Solar firm unveils off-grid tech for potable water using sun and air

By Espie Angelica A. de Leon

A groundbreaking technology providing good drinking water for Filipinos everywhere using sunlight and air and without relying on government infrastructure is now available in the country.

The four Source Hydropanel units on the rooftop of ADB in Mandaluyong, alongside solar power installations also mounted by Green Heat in 2014

This is made possible by the launch of Source by solar provider Green Heat Corporation in partnership with US-based Zero Mass Water (ZMW) and Asian Development Bank (ADB) on June 21 at the ADB office in Mandaluyong City.

Developed by ZMW, Source is a solar-powered off-grid Hydropanel that collects water vapor from the air into an absorbent material. It goes into a reservoir where it undergoes mineralization with calcium and magnesium to make it healthy and tasteful.

Potable water is then delivered to an in-home tap ready for use. Water quality and production of each installed panel is monitored daily at the ZMW Network Operations Center.

According to Green Heat director Glenn Tong, Source is both self-sufficient, low-maintenance, and works well with other solar PV systems. It can also be installed anywhere, thus allowing people in urban and rural areas to have access to clean, safe drinking water.

ADB’s Manila headquarters is a beneficiary of this innovation with four Source Hydropanels installed on its roof.

“We believe that clean, safe, potable water is the right of everybody in the Philippines,” said Tong. “We are surrounded by water and yet half the population outside of the cities has no access to clean drinking water.”

The country’s geography, with its array of islands, even adds more barriers to people’s dependence on traditional water infrastructure, added ZMW CEO Cody Friesen.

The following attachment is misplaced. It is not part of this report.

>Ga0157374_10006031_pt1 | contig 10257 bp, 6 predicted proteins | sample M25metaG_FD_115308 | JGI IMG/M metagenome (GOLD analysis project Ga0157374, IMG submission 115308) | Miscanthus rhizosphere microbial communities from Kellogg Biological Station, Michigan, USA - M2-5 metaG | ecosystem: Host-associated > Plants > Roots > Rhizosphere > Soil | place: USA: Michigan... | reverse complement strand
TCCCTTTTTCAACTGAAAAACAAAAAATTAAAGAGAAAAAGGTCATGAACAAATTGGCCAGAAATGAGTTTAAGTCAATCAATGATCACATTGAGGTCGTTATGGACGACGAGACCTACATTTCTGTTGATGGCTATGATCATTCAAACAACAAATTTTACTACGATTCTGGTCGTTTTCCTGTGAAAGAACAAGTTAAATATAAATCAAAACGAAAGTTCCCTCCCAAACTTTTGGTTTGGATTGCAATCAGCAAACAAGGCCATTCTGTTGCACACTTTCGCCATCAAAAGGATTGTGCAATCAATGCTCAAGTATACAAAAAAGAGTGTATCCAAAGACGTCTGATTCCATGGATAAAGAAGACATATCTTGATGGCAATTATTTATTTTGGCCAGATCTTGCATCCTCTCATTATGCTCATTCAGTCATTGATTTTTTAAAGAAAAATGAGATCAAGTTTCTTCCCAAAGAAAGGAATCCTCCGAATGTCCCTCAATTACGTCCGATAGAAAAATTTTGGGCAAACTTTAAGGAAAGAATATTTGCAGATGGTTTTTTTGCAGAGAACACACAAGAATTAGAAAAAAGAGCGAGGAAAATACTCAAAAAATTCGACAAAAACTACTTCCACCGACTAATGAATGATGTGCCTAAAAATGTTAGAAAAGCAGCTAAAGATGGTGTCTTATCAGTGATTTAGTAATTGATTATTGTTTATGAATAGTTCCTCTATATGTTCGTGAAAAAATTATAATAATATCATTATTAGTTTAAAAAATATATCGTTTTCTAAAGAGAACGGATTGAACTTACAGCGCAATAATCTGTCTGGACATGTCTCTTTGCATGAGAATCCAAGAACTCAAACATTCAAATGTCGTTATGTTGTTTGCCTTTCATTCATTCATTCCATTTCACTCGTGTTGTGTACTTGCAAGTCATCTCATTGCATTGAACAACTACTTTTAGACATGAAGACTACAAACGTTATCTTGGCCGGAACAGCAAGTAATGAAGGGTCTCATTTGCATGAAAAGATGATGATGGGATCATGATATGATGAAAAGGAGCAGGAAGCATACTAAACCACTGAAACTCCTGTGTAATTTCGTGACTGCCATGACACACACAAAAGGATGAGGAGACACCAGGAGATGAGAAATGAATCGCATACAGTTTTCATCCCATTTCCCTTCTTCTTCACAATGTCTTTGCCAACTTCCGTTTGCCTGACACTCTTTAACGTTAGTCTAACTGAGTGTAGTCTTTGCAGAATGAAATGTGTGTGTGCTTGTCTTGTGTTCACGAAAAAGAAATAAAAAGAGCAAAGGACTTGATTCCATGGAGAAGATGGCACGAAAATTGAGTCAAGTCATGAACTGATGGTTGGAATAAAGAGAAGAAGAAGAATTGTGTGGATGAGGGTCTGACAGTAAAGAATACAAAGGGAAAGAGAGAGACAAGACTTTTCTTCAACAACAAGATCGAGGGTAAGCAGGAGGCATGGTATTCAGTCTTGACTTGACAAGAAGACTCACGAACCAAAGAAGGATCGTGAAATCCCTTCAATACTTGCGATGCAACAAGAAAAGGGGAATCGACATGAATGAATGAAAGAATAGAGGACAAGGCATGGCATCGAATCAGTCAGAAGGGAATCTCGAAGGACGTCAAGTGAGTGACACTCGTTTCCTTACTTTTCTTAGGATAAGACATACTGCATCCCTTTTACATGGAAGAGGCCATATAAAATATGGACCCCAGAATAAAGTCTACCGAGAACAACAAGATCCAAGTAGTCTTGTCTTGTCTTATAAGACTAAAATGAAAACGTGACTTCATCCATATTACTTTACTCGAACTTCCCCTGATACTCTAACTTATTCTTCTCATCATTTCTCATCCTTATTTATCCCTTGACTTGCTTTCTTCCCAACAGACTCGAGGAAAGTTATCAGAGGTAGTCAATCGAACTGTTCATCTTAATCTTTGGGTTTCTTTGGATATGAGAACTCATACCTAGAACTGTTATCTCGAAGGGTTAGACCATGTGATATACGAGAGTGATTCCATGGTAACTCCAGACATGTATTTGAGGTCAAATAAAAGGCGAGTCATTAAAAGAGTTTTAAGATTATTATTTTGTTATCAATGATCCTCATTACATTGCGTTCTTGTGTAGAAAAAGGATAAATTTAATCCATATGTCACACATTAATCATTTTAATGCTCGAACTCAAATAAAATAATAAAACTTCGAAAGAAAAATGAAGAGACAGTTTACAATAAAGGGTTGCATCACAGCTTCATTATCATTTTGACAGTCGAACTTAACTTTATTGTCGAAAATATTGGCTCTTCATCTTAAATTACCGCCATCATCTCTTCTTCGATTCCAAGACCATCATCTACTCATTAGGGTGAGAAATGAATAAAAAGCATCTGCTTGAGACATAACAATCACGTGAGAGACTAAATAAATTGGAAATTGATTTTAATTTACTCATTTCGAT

Zero Mass Water CEO Cody Friesen

According to data from the National Water Resources Board, freshwater in the Philippines totals about 149.5 billion cubic meters per year. However, the World Bank indicated in 2014 that demand for water is at around 81.6 billion cubic meters annually.

Thus, ZMW aims “to perfect water for every person in every place,” said Friesen, while getting rid of the use of plastic bottles and lessening carbon footprint. The Philippines, in particular has contributed 1.88 million tons of “mismanaged plastic waste” in 2017, according to Greenpeace.

Each Hydropanel eliminates up to 50,000 standard PET bottles while each liter of bottled water yields around 1 kilogram of carbon.

At $2,000 per panel exclusive of installation cost, Source Hydropanel may be installed in single family homes, offices, schools, hotels, resorts, villages with poor access to clean water, among others. It has applications for disaster relief, wildlife, and child care, to name a few.

ZMW is now helping to deploy the technology to both urban and rural areas around the country along with Green Heat and the Philippine National Electrification Administration. The latter is set to bring 40 hydropanel units to eight electric cooperatives in remote islands.

Source Hydropanels are now being used in 16 countries across five continents, in locations of varying environmental conditions. Among these are schools in USA, Mexico, Lebanon and soon in Vanuatu as well as in desert lands where animals had been displaced by human activity.

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